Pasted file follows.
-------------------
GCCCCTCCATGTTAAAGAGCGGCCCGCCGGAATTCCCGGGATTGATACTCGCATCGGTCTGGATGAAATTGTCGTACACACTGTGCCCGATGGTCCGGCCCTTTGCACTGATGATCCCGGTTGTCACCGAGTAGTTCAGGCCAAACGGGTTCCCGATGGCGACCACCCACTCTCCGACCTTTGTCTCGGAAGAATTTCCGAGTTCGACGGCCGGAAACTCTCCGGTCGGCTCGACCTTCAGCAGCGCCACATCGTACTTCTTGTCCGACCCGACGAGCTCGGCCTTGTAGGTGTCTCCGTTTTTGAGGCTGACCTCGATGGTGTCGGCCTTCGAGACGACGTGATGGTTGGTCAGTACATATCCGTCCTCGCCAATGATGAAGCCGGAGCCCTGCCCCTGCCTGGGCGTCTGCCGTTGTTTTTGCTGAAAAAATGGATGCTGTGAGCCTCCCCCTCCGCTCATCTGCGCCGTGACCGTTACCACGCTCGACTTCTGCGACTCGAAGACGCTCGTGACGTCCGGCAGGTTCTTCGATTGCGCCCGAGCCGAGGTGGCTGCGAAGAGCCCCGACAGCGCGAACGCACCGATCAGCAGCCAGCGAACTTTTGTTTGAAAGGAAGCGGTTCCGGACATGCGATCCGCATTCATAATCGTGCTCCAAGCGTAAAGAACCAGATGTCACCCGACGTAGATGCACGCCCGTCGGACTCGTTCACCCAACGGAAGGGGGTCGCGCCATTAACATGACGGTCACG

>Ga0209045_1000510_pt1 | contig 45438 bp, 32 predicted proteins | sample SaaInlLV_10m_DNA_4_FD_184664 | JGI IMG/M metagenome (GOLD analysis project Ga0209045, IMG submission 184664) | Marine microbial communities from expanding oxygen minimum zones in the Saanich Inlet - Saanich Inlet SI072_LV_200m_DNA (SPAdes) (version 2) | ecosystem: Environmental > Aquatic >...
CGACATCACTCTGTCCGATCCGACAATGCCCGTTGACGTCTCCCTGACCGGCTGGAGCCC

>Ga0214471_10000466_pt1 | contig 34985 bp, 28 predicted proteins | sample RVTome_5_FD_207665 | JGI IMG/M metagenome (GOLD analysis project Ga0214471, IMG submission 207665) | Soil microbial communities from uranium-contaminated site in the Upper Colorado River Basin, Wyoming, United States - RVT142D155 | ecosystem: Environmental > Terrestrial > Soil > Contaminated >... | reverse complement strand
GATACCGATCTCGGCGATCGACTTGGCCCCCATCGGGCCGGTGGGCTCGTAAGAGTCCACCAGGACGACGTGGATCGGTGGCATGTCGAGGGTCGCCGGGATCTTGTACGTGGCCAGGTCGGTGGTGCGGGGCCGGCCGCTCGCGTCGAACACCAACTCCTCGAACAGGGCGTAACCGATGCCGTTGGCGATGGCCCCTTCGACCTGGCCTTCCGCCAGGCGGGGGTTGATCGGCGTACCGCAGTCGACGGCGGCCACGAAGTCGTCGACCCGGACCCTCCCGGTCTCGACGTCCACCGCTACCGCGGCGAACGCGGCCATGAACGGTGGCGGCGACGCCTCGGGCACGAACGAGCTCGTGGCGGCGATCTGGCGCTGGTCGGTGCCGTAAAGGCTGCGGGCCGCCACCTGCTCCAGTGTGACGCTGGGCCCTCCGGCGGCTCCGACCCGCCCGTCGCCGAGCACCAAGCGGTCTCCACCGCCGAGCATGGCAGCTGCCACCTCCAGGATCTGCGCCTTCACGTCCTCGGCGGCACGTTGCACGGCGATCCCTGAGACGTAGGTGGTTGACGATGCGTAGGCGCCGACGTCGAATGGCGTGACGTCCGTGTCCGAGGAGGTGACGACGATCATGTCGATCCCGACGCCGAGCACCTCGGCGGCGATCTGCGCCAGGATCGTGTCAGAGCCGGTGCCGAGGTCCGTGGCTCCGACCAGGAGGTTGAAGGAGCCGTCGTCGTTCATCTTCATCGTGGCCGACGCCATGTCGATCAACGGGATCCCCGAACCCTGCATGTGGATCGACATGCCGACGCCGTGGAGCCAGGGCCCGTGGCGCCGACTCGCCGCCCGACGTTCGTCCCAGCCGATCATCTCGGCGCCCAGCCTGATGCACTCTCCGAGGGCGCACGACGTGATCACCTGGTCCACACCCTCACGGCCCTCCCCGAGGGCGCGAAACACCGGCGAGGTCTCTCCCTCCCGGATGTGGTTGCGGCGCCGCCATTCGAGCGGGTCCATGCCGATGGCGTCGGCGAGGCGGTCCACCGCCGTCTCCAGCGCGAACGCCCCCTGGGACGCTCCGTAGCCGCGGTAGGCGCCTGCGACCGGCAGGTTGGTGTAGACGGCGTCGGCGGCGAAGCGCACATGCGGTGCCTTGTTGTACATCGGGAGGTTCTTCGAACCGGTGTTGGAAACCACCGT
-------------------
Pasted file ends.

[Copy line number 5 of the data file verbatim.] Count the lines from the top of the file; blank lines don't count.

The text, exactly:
GATACCGATCTCGGCGATCGACTTGGCCCCCATCGGGCCGGTGGGCTCGTAAGAGTCCACCAGGACGACGTGGATCGGTGGCATGTCGAGGGTCGCCGGGATCTTGTACGTGGCCAGGTCGGTGGTGCGGGGCCGGCCGCTCGCGTCGAACACCAACTCCTCGAACAGGGCGTAACCGATGCCGTTGGCGATGGCCCCTTCGACCTGGCCTTCCGCCAGGCGGGGGTTGATCGGCGTACCGCAGTCGACGGCGGCCACGAAGTCGTCGACCCGGACCCTCCCGGTCTCGACGTCCACCGCTACCGCGGCGAACGCGGCCATGAACGGTGGCGGCGACGCCTCGGGCACGAACGAGCTCGTGGCGGCGATCTGGCGCTGGTCGGTGCCGTAAAGGCTGCGGGCCGCCACCTGCTCCAGTGTGACGCTGGGCCCTCCGGCGGCTCCGACCCGCCCGTCGCCGAGCACCAAGCGGTCTCCACCGCCGAGCATGGCAGCTGCCACCTCCAGGATCTGCGCCTTCACGTCCTCGGCGGCACGTTGCACGGCGATCCCTGAGACGTAGGTGGTTGACGATGCGTAGGCGCCGACGTCGAATGGCGTGACGTCCGTGTCCGAGGAGGTGACGACGATCATGTCGATCCCGACGCCGAGCACCTCGGCGGCGATCTGCGCCAGGATCGTGTCAGAGCCGGTGCCGAGGTCCGTGGCTCCGACCAGGAGGTTGAAGGAGCCGTCGTCGTTCATCTTCATCGTGGCCGACGCCATGTCGATCAACGGGATCCCCGAACCCTGCATGTGGATCGACATGCCGACGCCGTGGAGCCAGGGCCCGTGGCGCCGACTCGCCGCCCGACGTTCGTCCCAGCCGATCATCTCGGCGCCCAGCCTGATGCACTCTCCGAGGGCGCACGACGTGATCACCTGGTCCACACCCTCACGGCCCTCCCCGAGGGCGCGAAACACCGGCGAGGTCTCTCCCTCCCGGATGTGGTTGCGGCGCCGCCATTCGAGCGGGTCCATGCCGATGGCGTCGGCGAGGCGGTCCACCGCCGTCTCCAGCGCGAACGCCCCCTGGGACGCTCCGTAGCCGCGGTAGGCGCCTGCGACCGGCAGGTTGGTGTAGACGGCGTCGGCGGCGAAGCGCACATGCGGTGCCTTGTTGTACATCGGGAGGTTCTTCGAACCGGTGTTGGAAACCACCGT